Studies have demonstrated symptoms of at least mild depression in up to a third of patients with smell dysfunction. Interestingly, the reverse is also true: patients with depression often have impaired olfactory function. As might be expected, depression also appears to influence how much people like or dislike smells, whereby unpleasant odours are perceived as more unpleasant, and pleasant odours as less pleasant (ie, an overall negative shift in ‘hedonic’ perception). These changes could be due to altered neuronal processing of odour signals, which has been demonstrated using olfactory electroencephalography, in patients with depression and in healthy participants who’d watched a sad movie .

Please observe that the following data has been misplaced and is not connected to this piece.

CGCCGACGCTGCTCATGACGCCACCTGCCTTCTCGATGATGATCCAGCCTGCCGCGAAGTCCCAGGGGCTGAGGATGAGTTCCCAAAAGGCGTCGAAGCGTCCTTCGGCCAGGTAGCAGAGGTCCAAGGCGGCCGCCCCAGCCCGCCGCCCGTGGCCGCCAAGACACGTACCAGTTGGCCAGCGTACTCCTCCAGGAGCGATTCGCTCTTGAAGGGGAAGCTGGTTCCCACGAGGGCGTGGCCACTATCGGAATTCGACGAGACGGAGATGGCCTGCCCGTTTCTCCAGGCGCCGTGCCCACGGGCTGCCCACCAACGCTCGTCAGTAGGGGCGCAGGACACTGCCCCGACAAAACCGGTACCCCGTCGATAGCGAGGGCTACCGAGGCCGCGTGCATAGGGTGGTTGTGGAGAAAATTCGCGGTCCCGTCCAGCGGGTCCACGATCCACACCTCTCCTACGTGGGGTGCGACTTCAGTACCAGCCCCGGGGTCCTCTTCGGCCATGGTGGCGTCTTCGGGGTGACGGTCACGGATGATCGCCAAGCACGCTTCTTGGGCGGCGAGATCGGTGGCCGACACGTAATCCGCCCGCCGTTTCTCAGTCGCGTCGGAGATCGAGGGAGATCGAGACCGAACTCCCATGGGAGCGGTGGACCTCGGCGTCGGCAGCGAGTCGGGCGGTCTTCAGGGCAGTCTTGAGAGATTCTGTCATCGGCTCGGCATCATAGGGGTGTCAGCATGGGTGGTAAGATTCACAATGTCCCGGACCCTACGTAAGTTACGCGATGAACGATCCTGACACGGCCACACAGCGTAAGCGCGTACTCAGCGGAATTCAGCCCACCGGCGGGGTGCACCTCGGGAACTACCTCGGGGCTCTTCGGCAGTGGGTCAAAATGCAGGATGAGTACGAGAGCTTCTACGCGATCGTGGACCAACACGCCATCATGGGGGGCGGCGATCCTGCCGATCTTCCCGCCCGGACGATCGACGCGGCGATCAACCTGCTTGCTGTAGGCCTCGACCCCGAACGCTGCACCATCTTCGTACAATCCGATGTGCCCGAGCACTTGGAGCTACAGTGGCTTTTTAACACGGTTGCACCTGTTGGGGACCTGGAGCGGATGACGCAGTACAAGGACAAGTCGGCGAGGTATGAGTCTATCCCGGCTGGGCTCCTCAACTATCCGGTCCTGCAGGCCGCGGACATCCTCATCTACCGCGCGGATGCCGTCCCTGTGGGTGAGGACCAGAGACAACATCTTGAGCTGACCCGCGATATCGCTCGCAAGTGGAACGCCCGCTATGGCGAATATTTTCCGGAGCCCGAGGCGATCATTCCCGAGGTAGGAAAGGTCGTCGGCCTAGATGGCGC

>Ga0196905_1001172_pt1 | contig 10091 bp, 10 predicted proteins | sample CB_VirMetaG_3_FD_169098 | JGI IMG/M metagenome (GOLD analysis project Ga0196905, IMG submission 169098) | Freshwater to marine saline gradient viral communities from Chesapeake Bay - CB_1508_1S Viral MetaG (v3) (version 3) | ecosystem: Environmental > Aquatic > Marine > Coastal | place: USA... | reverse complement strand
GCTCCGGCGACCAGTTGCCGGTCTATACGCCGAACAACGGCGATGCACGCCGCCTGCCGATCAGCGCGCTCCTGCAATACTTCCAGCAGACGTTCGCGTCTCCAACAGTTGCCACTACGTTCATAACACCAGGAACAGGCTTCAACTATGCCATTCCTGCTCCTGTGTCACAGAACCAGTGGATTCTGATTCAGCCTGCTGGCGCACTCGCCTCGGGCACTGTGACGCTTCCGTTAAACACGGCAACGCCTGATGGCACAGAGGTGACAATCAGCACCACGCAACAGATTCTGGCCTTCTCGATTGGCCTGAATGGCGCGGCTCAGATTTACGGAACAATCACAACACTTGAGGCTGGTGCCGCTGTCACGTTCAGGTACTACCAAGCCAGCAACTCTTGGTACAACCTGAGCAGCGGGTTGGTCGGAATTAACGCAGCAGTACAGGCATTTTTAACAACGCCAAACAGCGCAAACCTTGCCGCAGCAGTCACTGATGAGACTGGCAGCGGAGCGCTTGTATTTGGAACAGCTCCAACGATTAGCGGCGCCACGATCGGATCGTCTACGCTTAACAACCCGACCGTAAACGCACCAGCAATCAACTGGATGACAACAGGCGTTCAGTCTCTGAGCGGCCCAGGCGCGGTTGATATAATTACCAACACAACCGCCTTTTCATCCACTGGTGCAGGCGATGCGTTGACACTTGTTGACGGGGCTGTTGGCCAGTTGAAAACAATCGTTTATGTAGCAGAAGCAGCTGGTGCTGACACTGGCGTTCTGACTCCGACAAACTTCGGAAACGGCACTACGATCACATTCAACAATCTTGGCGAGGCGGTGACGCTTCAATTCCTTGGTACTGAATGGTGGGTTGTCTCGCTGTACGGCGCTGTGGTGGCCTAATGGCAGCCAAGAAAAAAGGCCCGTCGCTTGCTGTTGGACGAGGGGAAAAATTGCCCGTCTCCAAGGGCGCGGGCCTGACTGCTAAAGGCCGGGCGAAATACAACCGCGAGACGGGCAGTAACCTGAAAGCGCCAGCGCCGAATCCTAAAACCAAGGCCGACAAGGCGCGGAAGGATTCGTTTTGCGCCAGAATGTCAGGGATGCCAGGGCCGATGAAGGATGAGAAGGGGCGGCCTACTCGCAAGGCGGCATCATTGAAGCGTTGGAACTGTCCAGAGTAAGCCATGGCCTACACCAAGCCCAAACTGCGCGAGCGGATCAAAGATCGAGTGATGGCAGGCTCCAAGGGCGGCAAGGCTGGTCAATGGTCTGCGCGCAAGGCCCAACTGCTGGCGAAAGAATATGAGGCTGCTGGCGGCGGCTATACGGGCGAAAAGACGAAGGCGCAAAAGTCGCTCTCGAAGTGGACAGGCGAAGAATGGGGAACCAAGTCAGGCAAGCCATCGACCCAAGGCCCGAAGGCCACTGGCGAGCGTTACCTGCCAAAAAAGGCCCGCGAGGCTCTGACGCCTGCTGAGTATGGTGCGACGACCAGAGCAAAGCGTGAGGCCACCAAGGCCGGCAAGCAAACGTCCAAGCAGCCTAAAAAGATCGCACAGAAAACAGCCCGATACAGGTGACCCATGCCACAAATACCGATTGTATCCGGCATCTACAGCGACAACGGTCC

rhyme or reason Sense, justification, explanation, cause, motivation; reasonableness, reason. The rhyme of the phrase remains as a superfluous alliterative element, providing added emphasis. Apparently it originally referred to amusement or entertainment, since works written in verse were considered aimed toward those ends; the reason of the phrase meant instruction or enlightenment, the supposed province of prose. Today the words usually appear in negative structures or contexts denoting their absence: without rhyme or reason, neither rhyme nor reason, what possible rhyme or reason? The expression was used in this sense of ‘reasonableness’ only as early as 1664 by Henry More: